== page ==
I realize that few people are making a decision between such widely varying schools.  I also realize that you can't really predict how well you'll do in law school with any certainty.  Still, it seems reasonable to consider this sort of thing.

Revenant

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Re: Take the money or Move up a tier?
« Reply #29 on: April 02, 2004, 09:11:57 PM »
tofccc:

I understand your pain.  I am looking at the same range of debt (165-170k) and it won't even be at a school as prestigious at USC.  I wouldn't pay any attention to a ranking of "best values" based on someone else's list of priorities.  If you're talking about the ranking by the National Jurist, then also consider that they said my school was a best value as well, even though the cost of attendance is $55,000+ alone.  I'm not sure how they rated schools but I don't buy it, considering they left off some of the top schools (which would arguably provide me with better opportunities) that are much, much cheaper to attend.

Honestly though, I am GRATEFUL I am not in your position.  My personal dilemma is between an expensive school in an area I want to work and a relatively less expensive school in an area I want to stay away from, so the decision is easier for me.  That 90% scholarship, at a fine school like USD no less, is extremely enticing.  If it were at a lesser school like USF, then I would have a much easier time deciding.  However, from all the stuff I've learned from people who know the job market, either from being in it or providing headhunting services, I would really have to just burn that USD letter, pretend I never saw it, and go with USC.  Why?  You only have one chance at law school, and thus, one chance at a JD.  You'll pay off your USC debt eventually and after that, USC's degree would definitely be a landslide winner over USD's.  Besides, that's what loans are for and the current rates aren't bad at all.  I've always been thinking, but what if I invest the money I would save?  $150k would turn into $6.788 million dollars if invested at a 10% average return per year for 40 years.  Then again, it's not like that $150k was yours to begin with (unless of course, you're paying out of pocket, and then I would question why the dilemma if you have $150k to spend ^^); so just consider it a hefty investment you're putting into yourself.  Of course, this would all change if say you were older, have to take care of a family, etc., but if you're a student out of college like me, I say go for the plunge. :)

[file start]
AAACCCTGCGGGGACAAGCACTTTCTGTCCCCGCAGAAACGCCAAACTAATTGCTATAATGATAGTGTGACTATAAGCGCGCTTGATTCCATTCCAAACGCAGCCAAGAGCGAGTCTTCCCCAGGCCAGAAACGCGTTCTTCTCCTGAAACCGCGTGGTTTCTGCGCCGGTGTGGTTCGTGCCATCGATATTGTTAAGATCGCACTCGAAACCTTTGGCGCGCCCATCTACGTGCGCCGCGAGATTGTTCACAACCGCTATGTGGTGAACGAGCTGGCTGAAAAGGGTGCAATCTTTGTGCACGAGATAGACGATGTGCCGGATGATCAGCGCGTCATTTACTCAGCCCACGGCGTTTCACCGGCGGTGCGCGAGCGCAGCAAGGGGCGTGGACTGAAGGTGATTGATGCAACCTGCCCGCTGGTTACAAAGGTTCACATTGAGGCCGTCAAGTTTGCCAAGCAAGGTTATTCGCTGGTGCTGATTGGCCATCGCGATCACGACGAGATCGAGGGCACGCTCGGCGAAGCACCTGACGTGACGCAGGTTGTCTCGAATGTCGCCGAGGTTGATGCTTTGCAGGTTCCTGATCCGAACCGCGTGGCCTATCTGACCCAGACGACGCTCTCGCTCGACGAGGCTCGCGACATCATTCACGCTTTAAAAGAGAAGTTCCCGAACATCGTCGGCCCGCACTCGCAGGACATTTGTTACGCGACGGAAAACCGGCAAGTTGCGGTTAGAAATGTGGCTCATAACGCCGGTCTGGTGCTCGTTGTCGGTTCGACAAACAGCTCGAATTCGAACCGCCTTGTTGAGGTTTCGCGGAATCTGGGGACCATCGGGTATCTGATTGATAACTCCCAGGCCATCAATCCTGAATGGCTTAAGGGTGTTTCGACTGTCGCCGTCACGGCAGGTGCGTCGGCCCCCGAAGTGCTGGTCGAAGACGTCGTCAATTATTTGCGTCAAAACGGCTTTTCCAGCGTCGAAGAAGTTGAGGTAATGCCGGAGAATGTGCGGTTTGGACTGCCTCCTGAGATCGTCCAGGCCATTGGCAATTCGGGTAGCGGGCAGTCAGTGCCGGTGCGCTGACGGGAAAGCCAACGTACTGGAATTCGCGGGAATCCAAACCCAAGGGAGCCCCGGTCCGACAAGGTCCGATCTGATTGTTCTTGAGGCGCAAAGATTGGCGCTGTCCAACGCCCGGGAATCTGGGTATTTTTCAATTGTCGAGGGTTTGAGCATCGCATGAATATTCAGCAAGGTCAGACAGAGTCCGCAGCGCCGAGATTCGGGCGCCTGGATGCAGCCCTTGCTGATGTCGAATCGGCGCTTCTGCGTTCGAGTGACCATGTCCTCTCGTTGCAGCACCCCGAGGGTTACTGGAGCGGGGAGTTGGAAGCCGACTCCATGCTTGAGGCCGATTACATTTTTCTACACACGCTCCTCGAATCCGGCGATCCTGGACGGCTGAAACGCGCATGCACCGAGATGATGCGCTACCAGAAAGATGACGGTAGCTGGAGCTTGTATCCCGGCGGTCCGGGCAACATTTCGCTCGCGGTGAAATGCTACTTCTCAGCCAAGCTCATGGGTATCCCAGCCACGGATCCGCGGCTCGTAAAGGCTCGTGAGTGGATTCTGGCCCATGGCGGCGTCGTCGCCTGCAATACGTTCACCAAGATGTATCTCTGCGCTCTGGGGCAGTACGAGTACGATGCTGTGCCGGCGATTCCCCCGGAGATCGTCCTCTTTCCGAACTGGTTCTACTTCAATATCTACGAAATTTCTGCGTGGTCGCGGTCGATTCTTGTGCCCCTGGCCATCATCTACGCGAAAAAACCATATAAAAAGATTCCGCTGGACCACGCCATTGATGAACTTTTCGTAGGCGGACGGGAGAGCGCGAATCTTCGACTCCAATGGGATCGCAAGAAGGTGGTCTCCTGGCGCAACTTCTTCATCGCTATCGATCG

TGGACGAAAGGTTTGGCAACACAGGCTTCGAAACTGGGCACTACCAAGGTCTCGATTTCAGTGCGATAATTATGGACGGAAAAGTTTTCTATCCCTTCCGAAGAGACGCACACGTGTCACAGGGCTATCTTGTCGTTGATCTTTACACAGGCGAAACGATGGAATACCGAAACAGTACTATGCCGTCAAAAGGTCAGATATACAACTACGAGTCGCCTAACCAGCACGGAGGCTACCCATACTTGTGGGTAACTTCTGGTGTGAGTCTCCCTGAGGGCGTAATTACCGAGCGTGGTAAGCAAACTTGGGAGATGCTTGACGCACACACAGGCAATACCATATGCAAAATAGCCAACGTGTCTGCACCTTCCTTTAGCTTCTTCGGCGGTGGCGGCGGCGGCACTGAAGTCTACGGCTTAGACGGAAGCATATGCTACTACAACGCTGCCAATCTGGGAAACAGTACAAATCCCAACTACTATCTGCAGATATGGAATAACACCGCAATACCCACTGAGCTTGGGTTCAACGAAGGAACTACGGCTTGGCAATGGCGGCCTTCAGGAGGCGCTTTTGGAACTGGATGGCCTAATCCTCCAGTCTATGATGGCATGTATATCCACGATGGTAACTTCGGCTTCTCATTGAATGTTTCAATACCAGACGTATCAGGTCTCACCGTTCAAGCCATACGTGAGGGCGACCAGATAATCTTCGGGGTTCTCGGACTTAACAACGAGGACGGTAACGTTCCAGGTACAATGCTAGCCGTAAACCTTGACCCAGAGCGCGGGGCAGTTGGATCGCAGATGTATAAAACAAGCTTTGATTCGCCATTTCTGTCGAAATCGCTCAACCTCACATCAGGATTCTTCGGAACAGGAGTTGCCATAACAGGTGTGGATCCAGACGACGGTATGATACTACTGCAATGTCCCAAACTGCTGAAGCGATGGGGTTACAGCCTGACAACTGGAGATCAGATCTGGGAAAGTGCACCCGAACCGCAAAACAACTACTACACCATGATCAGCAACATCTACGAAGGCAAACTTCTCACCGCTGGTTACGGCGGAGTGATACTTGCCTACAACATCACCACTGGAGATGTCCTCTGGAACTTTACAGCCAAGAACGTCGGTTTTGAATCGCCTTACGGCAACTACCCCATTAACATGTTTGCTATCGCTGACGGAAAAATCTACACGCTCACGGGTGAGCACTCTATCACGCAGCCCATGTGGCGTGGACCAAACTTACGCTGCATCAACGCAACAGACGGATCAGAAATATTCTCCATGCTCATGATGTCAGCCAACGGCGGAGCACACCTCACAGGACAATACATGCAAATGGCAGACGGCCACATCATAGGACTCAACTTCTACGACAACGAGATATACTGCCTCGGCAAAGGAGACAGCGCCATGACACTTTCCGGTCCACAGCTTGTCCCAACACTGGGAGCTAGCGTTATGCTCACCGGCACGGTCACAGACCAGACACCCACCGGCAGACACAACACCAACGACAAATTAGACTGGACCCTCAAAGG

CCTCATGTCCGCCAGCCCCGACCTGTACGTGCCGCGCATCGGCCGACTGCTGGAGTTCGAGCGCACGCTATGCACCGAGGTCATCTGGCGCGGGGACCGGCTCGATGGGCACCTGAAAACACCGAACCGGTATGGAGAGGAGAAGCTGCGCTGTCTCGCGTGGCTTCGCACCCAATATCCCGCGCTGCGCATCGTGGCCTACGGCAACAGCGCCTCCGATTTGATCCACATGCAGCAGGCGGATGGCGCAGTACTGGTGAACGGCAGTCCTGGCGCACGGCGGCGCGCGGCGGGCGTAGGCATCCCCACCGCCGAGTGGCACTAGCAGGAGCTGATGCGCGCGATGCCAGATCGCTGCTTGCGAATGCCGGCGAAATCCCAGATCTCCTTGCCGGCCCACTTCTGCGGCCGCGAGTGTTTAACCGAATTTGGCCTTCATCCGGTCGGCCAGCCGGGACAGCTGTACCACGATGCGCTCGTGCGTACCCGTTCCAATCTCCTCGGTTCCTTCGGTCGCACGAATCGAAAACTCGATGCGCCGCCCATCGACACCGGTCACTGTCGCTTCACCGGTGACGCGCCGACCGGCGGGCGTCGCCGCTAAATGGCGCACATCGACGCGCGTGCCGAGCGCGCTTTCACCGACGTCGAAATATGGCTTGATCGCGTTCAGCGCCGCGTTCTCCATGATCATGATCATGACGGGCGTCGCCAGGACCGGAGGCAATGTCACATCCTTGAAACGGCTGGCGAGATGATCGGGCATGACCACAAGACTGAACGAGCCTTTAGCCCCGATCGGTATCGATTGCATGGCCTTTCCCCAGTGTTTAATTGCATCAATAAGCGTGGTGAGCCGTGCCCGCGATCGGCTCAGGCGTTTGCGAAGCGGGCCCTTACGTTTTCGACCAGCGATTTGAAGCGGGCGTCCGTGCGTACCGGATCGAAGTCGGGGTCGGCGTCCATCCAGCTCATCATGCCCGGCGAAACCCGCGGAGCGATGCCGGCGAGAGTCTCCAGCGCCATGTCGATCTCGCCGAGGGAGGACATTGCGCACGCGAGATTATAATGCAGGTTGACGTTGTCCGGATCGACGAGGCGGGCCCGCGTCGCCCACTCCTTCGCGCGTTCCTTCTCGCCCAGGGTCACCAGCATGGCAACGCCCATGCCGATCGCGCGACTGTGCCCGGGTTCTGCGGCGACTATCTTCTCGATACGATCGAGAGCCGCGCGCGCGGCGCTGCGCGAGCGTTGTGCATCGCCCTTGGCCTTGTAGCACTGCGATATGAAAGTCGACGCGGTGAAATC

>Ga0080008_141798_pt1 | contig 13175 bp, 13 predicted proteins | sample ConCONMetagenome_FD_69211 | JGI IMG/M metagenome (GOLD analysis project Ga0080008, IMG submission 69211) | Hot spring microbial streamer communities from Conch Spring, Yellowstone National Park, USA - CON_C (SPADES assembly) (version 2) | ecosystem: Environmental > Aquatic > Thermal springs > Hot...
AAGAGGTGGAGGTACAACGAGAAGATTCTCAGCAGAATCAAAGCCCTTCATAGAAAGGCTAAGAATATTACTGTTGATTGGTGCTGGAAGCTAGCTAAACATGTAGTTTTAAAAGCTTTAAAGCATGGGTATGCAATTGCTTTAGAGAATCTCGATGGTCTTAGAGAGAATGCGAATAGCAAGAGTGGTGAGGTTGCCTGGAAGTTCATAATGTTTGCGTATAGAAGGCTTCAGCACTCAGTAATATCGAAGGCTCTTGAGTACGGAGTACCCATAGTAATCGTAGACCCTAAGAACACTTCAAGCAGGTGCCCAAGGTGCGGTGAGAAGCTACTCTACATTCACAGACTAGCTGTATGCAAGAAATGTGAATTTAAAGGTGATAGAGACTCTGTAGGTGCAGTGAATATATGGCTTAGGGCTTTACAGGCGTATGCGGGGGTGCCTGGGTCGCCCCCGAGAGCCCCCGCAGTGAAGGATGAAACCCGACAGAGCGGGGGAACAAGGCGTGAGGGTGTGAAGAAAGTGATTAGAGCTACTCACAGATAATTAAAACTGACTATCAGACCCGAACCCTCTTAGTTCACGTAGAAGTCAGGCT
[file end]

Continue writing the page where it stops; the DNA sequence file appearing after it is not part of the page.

I am facing a similar dilemma and am completely obsessing/stressing over this! USC has offered no money but is at #18. They have great alumni network and 97% hire rate. I know I am not interested in BIGLAW but I am interested in judicial clerkships. I have no firm specialty in mind although entertainment law and international law intrigue me. USD at #67 has offered a renewable (depends on class rank but decreases incrementally) 90% scholarship. This school is #22 in Leiter's rankings though, and was considered a "great value" according to another site (I can't remember now but it gave list of top 20 best values for private schools and then for public schools) and has 93% hire rate. The thought of living in LA worries me and San Diego sounds great (I currently live in podunk NM). So, I think, I will definitely go to SD. Then I look at USC's web site and I just HAVE to go there. Then I think about the projected $150,000 debt load and how it will limit my choices after graduation and I think, I have to go to SD because that kind of debt is terrifying. Then I think, well yeah, it is terrifying but I will be offered better prospects and so can pay it back. And around, and around I go.

Okay sorry that was so long... I guess the trouble is I want my cake and to eat it too! Why couldn't USC offer me a huge scholarship too :) Seriously though - what would you do?